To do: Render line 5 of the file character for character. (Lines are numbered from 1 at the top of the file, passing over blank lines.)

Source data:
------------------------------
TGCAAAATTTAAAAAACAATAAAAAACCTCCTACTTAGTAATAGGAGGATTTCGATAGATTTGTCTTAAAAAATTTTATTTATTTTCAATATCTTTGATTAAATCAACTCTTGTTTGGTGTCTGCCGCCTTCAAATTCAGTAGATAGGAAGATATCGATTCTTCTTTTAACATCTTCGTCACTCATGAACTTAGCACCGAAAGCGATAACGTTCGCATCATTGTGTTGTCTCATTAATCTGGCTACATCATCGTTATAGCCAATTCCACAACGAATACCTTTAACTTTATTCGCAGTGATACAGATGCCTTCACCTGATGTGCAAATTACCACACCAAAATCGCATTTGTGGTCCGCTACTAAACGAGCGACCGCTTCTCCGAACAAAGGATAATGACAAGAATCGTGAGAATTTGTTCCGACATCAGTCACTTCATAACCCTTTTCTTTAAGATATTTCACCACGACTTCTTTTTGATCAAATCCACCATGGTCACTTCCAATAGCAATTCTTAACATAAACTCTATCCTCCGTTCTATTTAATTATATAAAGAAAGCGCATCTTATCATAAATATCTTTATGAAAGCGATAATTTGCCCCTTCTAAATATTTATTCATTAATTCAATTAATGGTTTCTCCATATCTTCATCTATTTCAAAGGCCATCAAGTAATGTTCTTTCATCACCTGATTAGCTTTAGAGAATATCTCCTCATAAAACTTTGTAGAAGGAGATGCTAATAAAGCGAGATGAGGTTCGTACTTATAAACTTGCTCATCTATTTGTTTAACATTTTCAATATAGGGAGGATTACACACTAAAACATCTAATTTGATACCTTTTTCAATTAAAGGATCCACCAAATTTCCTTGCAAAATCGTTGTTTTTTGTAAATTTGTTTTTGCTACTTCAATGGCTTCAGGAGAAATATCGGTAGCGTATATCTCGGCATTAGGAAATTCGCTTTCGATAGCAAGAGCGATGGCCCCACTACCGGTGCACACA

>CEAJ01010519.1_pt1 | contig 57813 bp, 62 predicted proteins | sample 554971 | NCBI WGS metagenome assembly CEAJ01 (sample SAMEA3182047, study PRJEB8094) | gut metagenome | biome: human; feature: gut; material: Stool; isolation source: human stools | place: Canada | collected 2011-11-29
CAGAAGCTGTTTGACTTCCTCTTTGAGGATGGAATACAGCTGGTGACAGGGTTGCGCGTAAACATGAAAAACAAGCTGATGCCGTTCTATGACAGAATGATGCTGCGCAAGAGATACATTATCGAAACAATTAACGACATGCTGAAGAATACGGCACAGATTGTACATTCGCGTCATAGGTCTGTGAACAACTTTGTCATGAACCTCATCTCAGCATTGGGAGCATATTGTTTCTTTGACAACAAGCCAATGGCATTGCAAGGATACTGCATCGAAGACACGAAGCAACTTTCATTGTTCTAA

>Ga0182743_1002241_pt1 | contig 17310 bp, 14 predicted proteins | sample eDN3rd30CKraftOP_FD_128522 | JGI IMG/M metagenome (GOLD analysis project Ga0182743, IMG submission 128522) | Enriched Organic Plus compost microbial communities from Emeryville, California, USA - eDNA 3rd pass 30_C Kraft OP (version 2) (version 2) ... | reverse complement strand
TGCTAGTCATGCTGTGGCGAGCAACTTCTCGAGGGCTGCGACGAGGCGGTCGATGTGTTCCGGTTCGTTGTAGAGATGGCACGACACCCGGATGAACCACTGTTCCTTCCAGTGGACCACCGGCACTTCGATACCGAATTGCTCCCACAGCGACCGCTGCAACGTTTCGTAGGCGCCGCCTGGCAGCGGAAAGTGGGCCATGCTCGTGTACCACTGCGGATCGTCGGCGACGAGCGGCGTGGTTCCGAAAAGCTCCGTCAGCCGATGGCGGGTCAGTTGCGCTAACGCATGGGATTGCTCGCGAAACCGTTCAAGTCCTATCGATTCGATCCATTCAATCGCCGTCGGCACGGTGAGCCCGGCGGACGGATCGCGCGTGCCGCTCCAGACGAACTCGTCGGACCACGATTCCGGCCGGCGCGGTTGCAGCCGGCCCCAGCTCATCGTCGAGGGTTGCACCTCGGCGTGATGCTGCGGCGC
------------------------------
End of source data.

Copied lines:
TGCTAGTCATGCTGTGGCGAGCAACTTCTCGAGGGCTGCGACGAGGCGGTCGATGTGTTCCGGTTCGTTGTAGAGATGGCACGACACCCGGATGAACCACTGTTCCTTCCAGTGGACCACCGGCACTTCGATACCGAATTGCTCCCACAGCGACCGCTGCAACGTTTCGTAGGCGCCGCCTGGCAGCGGAAAGTGGGCCATGCTCGTGTACCACTGCGGATCGTCGGCGACGAGCGGCGTGGTTCCGAAAAGCTCCGTCAGCCGATGGCGGGTCAGTTGCGCTAACGCATGGGATTGCTCGCGAAACCGTTCAAGTCCTATCGATTCGATCCATTCAATCGCCGTCGGCACGGTGAGCCCGGCGGACGGATCGCGCGTGCCGCTCCAGACGAACTCGTCGGACCACGATTCCGGCCGGCGCGGTTGCAGCCGGCCCCAGCTCATCGTCGAGGGTTGCACCTCGGCGTGATGCTGCGGCGC